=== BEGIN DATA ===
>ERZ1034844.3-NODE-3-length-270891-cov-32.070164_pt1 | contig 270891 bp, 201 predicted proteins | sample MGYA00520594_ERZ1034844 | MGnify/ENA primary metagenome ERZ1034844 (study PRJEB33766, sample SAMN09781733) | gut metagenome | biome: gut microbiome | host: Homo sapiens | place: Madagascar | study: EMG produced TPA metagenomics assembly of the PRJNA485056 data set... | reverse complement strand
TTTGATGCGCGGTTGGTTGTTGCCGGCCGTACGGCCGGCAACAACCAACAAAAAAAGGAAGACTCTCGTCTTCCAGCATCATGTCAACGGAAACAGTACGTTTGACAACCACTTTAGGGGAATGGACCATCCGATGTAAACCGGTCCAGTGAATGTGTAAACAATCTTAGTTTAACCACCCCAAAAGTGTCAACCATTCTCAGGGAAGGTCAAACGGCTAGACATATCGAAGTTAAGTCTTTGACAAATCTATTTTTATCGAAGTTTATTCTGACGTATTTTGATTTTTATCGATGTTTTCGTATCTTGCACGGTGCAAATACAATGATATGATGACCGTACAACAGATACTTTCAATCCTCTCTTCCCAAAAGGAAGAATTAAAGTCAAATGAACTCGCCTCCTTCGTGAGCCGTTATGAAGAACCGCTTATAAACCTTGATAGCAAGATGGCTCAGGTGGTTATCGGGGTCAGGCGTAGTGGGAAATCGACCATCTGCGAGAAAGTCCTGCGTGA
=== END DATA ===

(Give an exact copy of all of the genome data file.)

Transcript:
>ERZ1034844.3-NODE-3-length-270891-cov-32.070164_pt1 | contig 270891 bp, 201 predicted proteins | sample MGYA00520594_ERZ1034844 | MGnify/ENA primary metagenome ERZ1034844 (study PRJEB33766, sample SAMN09781733) | gut metagenome | biome: gut microbiome | host: Homo sapiens | place: Madagascar | study: EMG produced TPA metagenomics assembly of the PRJNA485056 data set... | reverse complement strand
TTTGATGCGCGGTTGGTTGTTGCCGGCCGTACGGCCGGCAACAACCAACAAAAAAAGGAAGACTCTCGTCTTCCAGCATCATGTCAACGGAAACAGTACGTTTGACAACCACTTTAGGGGAATGGACCATCCGATGTAAACCGGTCCAGTGAATGTGTAAACAATCTTAGTTTAACCACCCCAAAAGTGTCAACCATTCTCAGGGAAGGTCAAACGGCTAGACATATCGAAGTTAAGTCTTTGACAAATCTATTTTTATCGAAGTTTATTCTGACGTATTTTGATTTTTATCGATGTTTTCGTATCTTGCACGGTGCAAATACAATGATATGATGACCGTACAACAGATACTTTCAATCCTCTCTTCCCAAAAGGAAGAATTAAAGTCAAATGAACTCGCCTCCTTCGTGAGCCGTTATGAAGAACCGCTTATAAACCTTGATAGCAAGATGGCTCAGGTGGTTATCGGGGTCAGGCGTAGTGGGAAATCGACCATCTGCGAGAAAGTCCTGCGTGA